A key argument for Internet censorship is that film and TV is dying in Canada. It appears the numbers show otherwise.
It’s not a well kept secret, but it is facts like this that copyright holders would rather keep quiet when discussing online piracy. This isn’t the first time movies rake in record breaking profits while the industry argues that the industry is facing total collapse due to unauthorized downloading, but one more reminder wouldn’t hurt.
Many observers who take particular interest in Canadian issues surrounding copyright might find this to be a broken record, but a copyright lobby group is, once again, demanding that Canada be placed on a priority watch list in a special 301 report (or, as some might consider, a priority “wish list”)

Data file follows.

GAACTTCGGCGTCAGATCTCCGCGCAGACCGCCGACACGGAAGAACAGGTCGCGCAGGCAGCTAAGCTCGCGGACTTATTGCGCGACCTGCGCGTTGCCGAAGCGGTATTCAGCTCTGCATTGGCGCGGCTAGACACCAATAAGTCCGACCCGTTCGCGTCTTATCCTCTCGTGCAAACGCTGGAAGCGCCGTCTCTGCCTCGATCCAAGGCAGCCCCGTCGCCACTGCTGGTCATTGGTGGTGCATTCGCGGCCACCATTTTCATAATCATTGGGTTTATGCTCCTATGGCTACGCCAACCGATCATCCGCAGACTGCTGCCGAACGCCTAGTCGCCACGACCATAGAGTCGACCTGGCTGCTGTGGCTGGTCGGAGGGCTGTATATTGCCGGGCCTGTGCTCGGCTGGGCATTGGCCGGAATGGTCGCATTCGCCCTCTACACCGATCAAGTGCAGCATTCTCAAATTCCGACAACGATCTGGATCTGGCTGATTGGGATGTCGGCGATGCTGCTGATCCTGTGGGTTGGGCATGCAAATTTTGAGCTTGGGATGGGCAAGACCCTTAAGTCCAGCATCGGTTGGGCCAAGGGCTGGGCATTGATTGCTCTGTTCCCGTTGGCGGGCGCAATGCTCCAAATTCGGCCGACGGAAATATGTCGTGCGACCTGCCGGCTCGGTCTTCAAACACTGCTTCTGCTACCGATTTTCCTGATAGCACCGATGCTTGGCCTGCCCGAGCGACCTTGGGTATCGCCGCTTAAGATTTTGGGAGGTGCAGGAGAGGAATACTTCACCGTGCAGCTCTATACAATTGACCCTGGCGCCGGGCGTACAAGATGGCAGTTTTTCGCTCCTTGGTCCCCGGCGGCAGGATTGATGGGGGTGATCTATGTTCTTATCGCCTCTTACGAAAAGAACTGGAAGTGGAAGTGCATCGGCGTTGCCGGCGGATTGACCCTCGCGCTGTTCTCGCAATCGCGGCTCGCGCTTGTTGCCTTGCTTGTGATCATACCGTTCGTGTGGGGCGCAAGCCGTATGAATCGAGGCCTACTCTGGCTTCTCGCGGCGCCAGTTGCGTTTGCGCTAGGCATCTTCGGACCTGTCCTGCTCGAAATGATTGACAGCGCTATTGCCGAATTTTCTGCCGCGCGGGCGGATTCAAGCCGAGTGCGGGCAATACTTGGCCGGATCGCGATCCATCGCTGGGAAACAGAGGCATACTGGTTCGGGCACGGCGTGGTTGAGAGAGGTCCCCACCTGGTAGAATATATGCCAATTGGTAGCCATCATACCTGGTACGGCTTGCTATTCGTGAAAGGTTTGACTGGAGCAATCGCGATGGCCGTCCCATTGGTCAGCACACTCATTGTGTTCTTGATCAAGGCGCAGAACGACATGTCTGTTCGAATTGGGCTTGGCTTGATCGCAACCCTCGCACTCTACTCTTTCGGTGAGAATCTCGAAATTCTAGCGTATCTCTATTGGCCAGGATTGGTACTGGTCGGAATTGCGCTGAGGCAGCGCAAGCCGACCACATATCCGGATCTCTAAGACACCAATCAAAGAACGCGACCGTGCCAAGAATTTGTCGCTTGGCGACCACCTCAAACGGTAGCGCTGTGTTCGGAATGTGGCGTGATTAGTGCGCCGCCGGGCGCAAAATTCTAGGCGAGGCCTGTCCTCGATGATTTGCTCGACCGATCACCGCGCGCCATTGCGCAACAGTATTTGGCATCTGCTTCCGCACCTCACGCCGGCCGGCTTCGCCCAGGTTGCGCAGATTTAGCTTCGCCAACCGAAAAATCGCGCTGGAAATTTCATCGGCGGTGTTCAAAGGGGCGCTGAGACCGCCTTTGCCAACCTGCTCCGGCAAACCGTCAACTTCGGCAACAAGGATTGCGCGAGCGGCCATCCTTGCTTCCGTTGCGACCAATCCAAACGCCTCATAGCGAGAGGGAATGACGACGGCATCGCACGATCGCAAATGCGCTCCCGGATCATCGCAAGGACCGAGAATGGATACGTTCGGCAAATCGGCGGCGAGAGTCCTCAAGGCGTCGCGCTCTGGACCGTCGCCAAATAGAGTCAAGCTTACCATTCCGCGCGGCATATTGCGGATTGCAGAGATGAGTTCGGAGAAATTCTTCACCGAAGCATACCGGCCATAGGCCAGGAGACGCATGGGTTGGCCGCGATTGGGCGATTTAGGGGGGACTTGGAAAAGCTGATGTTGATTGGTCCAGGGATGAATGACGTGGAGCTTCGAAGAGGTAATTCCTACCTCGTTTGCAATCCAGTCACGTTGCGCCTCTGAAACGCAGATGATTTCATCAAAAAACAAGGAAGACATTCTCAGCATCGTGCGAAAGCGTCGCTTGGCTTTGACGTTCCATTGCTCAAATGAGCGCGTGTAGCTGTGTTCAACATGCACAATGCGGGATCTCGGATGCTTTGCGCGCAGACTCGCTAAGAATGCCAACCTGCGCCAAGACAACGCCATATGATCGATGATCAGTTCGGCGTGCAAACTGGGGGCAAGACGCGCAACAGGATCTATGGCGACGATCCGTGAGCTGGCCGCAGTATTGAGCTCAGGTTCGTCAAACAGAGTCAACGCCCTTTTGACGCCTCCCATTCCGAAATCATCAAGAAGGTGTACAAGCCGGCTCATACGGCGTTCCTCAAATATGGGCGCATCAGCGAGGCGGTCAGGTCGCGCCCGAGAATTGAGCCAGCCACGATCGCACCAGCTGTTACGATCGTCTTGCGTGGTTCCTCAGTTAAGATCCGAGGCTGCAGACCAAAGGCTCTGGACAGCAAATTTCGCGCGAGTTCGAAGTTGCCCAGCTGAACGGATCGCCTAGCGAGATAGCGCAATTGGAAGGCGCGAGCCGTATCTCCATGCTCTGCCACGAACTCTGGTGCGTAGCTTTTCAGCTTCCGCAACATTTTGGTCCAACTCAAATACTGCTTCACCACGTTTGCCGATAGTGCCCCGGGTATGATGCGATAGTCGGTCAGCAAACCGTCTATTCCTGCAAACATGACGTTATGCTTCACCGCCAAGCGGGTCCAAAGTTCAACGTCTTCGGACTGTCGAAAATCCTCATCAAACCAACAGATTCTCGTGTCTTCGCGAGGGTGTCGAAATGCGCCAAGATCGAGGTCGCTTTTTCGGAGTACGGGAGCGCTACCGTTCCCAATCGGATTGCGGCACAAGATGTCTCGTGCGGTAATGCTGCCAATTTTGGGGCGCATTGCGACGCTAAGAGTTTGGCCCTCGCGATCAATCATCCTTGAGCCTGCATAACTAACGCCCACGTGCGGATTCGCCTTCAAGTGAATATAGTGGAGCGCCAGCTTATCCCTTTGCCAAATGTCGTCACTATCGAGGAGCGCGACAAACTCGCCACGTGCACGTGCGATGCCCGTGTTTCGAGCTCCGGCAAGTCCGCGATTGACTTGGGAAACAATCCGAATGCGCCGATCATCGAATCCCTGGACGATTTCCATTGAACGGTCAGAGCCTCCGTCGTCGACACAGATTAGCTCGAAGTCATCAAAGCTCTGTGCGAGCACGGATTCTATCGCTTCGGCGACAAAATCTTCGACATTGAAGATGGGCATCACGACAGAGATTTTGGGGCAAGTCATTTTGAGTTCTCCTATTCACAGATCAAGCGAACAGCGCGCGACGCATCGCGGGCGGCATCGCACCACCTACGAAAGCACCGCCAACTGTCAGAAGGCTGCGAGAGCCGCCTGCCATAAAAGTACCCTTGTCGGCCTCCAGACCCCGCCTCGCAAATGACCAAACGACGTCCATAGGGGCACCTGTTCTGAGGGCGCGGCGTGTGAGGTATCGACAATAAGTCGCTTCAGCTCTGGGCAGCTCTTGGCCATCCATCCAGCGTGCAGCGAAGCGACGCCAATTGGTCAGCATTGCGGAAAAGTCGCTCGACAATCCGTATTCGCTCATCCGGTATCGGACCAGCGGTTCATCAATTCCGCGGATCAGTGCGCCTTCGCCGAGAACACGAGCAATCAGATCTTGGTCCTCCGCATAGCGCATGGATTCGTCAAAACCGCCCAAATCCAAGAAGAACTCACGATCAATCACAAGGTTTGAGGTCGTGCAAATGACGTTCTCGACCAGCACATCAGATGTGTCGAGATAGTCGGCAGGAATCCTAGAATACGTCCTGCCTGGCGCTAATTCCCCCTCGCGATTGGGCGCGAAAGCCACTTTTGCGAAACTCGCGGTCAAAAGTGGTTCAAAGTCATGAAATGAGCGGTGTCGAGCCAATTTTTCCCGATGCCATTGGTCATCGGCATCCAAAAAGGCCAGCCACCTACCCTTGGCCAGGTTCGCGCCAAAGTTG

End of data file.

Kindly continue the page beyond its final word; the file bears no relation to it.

With rumblings of elections, thanks to a budget bill, copyright reform that was promised in the Fall but never delivered, and increasing pressure from both sides of the debate, Canada seems to have fallen into a position that suggests a state of uncertainty.
While copyright reform seems unlikely to hit this fall at this point, that doesn’t stop Canadians from raising their voices over copyright.